Kidney transplant: AI to correct erroneous rejection diagnoses

Home Kidney transplant: AI to correct erroneous rejection diagnoses
Written by Doug Hampton

A French team has developed an automated computer assistant that can correct 40% of incorrect diagnoses of kidney transplant rejection. Explanations.

Artificial intelligence to better diagnose transplant rejection. This is the bet of a team of researchers from AP-HP, Paris Cité University and Inserm. It has just developed software that optimizes the diagnosis of transplant rejection. The results of this innovative tool were recently published in the journal Nature Medicine.

Rejection is the leading cause of graft failure after kidney transplantation. The diagnosis of rejection is based on an international so-called Banff classification, developed in 1991. The medical team must analyze and integrate the histological, immunological or even transcriptomic data (study of messenger RNAs) of patients who should guide the diagnosis and their therapeutic management. “This complexity in the diagnosis of rejection, initially necessary to better understand and define its type and severity, has become a daily problem for doctors, faced with situations where it can be difficult to make a correct diagnosis”, we read in the press release issued by the AP-HP.

Doctors and data scientists together

Consequences ? A growing number of incorrect diagnoses made by doctors and resulting in poor patient care.

The team of French researchers has developed a computer system capable of correcting more than 40% of diagnoses. To achieve this, an international consortium of experts in transplantation, nephrology, anatomopathology and epidemiology studied the scientific literature of the last 30 years on the rules of the Banff classification, data scientists and computer developers then developed an algorithm from of this data.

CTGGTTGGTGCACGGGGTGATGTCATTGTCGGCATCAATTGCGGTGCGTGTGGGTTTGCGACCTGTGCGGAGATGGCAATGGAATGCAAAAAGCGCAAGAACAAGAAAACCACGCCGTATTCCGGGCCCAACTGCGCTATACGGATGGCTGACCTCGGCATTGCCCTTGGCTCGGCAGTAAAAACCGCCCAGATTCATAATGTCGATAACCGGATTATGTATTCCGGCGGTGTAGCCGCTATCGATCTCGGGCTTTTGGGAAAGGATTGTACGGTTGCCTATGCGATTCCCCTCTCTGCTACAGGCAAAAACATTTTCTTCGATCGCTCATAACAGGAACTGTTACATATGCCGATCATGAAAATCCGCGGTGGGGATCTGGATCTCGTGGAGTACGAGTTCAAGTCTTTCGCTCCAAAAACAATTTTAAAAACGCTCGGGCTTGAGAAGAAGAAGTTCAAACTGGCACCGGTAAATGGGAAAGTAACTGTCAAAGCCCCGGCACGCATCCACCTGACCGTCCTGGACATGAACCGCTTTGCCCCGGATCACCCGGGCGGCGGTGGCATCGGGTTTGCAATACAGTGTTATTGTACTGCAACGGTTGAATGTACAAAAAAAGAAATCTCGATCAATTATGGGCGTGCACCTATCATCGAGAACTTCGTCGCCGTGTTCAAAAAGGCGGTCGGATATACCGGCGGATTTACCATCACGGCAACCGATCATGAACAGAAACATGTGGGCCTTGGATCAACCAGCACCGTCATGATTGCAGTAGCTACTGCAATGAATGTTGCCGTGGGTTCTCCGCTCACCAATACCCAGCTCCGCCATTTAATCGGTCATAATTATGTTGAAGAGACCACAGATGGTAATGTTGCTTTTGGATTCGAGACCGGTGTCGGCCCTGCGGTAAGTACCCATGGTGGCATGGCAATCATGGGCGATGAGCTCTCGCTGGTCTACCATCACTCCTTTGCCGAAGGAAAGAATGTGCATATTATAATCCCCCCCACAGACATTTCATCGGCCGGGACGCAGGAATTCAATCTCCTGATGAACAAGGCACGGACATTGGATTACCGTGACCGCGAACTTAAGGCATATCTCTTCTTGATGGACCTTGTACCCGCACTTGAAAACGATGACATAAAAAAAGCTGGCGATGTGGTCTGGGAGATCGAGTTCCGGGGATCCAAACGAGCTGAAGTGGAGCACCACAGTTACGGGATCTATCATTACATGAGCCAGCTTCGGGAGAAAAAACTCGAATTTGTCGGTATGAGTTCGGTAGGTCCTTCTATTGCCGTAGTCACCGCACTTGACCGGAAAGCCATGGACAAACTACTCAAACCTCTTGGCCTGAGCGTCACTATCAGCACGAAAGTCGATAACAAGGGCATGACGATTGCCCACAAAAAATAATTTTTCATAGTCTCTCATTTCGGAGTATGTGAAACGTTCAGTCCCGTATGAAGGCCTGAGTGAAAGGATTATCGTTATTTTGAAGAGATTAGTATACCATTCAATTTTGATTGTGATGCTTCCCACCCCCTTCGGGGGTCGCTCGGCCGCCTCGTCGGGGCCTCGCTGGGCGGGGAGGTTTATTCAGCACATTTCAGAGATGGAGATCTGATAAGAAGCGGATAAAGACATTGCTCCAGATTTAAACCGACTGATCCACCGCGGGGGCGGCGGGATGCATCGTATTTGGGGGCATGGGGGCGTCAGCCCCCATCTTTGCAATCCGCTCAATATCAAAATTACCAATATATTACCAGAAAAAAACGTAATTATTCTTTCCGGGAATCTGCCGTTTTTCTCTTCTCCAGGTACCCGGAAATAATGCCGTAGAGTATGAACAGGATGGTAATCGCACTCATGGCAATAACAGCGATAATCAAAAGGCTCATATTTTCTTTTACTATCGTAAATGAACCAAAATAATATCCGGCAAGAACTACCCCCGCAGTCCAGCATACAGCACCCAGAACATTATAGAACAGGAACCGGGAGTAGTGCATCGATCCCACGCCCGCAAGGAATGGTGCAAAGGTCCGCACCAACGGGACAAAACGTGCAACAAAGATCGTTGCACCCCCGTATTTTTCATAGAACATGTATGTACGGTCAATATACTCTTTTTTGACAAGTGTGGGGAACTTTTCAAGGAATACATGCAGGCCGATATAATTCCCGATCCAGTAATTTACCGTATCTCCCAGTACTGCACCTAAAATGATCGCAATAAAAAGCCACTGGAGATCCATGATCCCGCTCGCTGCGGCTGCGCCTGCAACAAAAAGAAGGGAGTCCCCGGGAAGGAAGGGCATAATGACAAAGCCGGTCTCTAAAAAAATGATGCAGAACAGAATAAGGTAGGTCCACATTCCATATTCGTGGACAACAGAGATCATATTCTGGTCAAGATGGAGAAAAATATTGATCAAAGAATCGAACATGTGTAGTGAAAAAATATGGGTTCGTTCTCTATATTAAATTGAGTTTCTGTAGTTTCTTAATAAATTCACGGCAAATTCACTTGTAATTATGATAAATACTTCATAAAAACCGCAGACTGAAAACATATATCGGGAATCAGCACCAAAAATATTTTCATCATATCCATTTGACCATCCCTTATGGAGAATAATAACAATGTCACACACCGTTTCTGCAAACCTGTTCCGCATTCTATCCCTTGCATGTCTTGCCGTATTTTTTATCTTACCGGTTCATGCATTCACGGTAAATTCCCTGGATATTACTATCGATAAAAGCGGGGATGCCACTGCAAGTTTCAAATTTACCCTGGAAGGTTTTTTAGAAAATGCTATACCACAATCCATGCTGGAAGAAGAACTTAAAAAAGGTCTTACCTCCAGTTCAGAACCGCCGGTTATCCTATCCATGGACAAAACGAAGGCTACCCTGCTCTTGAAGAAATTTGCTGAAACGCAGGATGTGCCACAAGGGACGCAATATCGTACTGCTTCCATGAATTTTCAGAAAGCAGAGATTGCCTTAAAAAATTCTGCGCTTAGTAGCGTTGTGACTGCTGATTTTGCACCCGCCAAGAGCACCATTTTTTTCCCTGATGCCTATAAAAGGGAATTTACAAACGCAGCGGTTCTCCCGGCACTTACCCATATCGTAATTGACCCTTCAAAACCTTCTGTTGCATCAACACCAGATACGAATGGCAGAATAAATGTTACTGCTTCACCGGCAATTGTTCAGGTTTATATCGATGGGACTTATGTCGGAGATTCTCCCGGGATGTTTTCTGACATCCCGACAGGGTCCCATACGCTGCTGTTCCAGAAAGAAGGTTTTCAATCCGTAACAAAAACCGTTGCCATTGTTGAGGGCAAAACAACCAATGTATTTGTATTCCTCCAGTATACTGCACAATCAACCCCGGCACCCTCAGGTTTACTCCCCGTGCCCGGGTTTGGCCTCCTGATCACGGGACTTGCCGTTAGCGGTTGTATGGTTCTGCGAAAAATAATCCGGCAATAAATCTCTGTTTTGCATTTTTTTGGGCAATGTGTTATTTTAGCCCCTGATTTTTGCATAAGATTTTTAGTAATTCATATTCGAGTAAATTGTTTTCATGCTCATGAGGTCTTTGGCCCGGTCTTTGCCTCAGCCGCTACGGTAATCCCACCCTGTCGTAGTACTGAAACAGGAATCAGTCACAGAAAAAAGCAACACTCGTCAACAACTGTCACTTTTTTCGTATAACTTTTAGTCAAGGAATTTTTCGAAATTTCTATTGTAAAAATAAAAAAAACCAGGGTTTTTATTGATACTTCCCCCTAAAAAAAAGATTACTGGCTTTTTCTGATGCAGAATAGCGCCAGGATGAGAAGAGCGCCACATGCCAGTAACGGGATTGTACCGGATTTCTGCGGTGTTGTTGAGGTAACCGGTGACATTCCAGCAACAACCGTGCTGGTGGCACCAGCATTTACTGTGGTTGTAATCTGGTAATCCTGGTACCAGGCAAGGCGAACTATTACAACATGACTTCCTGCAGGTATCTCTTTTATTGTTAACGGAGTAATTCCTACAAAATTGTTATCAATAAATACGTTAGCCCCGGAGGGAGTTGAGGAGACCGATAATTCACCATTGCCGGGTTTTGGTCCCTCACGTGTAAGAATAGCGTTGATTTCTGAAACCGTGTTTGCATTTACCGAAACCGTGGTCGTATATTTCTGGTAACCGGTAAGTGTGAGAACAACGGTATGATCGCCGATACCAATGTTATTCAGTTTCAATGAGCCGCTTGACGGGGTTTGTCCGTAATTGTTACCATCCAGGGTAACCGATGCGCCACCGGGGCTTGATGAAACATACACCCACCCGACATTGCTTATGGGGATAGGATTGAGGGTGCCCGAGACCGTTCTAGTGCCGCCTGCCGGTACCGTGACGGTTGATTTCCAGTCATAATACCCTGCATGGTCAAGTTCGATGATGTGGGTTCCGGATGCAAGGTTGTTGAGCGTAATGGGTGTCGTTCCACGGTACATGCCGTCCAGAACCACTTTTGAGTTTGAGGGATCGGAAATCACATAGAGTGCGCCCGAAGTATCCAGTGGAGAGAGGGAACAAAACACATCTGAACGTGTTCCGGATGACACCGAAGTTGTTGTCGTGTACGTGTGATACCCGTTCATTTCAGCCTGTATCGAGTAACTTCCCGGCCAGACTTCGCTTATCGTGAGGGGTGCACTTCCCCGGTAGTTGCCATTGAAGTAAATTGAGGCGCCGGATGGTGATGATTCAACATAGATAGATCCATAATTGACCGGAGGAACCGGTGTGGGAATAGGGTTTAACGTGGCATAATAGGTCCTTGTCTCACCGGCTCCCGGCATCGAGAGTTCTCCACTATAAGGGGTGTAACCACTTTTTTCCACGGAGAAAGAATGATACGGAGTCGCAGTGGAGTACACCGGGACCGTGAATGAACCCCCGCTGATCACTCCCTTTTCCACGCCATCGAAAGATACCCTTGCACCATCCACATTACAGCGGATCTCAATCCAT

A diagnosis in a few clicks

Developers and programmers were then able to develop software capable, using this algorithm, of interpreting all the medical data of more than 4,000 kidney transplant patients from European and North American centers. “The results are clear, since more than 40% of diagnoses are corrected and requalified by the machine. This tool will make it possible to better treat patients and also to improve clinical trials and the development of immunosuppressive treatments”affirms Pr. Alexandre Loupy at the Center of Expertise for Multi-Organ Transplantation in Paris, the originator of this software.

Very easy to use, the tool makes it possible to obtain a diagnosis in a few clicks. “This computer assistant, which improves the diagnostic performance of rejection phenomena, has been validated by all international transplant societies, and will therefore soon be used by transplant teams around the world to improve patient care. “, writes the AP-HP.

In 2022, 3,376 shortage of available organs, improving the diagnosis of rejection seems essential.

Leave a Comment